When reading Zinn’s chapter The Empire and the People, I was surprised by the amount of influence the wealthy and business men had on the government and America’s overseas expansion. The first sentence of the chapter, which quotes Theodore Roosevelt, that he “should welcome almost any war, for [he] thinks this country needs one” (297), already gives this idea that war and expansion is something powerful people wanted. I was shocked by this sentiment because I have always known war to be horrible and no one ever wants it, but I guess that wasn’t the case. The most influential and wealthy people in the nation were the ones supporting the Spanish-American war, even though they weren’t even going to be the ones fighting.
The high opinion of the US, from Americans, that I have always been aware of is something, that I think, stems from the idea that we are the most powerful nation and have the most freedom. But, reading this chapter, makes me wonder why so many people have this high opinion of us, because even if we are very powerful and take control of these places, we are in no way giving people freedom, and we don’t help these nations, instead we were violent and brutal towards these places. The way we were so violent in the Philippines and massively racist not only there but in our own nation, does not call for anyone to have a high opinion of the US. There seems to have been many people who were against the war and what we were doing in Cuba and the Philippines, yet it seems our desire for power didn’t stop us.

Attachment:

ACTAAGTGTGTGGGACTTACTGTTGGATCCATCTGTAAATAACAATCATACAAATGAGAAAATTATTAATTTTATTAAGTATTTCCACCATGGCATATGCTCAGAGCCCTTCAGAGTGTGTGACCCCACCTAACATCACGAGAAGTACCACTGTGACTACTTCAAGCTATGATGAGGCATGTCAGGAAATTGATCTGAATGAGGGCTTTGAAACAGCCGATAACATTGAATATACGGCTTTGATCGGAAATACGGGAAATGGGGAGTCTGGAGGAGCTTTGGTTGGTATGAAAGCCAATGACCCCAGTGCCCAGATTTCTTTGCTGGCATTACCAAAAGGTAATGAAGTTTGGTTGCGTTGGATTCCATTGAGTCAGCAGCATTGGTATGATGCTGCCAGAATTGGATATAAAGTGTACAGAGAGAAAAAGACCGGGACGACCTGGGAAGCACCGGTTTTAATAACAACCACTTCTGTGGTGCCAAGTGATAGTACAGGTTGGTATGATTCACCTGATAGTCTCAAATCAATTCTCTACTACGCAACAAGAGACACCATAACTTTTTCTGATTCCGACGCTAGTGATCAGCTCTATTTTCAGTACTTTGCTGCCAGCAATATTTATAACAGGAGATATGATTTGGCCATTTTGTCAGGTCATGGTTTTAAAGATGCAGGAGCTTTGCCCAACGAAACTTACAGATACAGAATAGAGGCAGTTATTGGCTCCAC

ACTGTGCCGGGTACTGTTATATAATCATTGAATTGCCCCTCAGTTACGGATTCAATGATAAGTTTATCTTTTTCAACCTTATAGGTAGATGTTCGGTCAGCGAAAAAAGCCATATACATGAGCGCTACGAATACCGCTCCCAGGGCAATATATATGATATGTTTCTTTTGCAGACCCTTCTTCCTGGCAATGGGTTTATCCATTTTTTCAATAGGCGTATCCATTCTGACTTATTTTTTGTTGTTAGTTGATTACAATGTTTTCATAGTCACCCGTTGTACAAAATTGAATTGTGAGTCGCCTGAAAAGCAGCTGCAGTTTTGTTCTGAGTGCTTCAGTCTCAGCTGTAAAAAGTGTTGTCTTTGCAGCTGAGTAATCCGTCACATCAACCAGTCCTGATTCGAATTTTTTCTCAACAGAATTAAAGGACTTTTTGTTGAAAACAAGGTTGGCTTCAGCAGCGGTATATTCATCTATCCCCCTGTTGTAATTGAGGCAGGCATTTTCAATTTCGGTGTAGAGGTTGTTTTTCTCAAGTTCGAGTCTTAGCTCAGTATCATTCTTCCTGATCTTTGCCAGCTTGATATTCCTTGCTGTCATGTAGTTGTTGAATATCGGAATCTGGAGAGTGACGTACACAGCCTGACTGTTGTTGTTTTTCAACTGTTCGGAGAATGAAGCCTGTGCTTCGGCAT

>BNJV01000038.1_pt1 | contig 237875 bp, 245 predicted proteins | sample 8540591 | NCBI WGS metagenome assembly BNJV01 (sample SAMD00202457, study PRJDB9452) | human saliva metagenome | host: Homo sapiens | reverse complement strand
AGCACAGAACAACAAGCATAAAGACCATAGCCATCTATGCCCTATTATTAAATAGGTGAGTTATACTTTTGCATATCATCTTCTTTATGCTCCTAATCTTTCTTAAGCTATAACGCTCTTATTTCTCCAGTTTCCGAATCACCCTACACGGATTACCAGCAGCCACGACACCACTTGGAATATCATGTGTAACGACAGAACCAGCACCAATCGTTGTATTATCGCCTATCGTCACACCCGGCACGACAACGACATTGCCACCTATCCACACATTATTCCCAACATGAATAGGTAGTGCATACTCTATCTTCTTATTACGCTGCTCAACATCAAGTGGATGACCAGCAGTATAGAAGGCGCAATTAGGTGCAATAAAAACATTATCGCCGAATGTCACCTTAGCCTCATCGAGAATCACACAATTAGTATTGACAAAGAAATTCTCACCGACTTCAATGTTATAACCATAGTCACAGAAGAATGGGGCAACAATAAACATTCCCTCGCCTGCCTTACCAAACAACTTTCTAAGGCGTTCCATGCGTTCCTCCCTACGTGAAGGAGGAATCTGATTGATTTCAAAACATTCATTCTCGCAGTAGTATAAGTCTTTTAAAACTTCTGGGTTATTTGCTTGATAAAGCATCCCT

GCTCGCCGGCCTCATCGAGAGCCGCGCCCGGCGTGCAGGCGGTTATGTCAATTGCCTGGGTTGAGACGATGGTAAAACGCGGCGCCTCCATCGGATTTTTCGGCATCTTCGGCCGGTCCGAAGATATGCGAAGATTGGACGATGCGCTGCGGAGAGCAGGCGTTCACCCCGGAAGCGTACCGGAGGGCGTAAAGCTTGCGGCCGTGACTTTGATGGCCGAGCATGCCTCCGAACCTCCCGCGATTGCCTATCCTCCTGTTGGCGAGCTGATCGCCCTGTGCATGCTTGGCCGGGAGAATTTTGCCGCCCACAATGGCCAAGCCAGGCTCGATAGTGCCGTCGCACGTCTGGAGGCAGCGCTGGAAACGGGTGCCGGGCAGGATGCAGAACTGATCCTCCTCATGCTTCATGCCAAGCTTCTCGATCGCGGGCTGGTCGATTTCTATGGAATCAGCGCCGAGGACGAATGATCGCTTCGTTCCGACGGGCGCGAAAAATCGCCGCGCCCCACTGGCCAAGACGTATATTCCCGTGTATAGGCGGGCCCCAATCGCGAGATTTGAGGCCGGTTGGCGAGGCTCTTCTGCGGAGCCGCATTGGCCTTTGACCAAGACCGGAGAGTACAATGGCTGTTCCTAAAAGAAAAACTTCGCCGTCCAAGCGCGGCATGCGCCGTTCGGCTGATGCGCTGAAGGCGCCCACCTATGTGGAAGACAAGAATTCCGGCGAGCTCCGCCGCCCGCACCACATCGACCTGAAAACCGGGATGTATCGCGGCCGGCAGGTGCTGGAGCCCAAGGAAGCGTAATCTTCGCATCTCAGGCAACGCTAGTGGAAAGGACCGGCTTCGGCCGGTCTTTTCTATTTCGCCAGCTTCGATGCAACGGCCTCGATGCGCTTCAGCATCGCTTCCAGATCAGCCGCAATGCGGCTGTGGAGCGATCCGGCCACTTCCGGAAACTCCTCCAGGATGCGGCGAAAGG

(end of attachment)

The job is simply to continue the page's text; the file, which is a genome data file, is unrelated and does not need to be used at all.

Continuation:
This chapter once again highlights what schools in the US don’t always teach us. They don’t teach the detailed parts that highlight the horrible things this nation did. We focus a lot on our own country and the things we did here with slavery, and racism, it seems more than our influence in other countries. It’s important to understand the impact America has had on the rest of the world and not become stuck in a bubble of how “great” we are.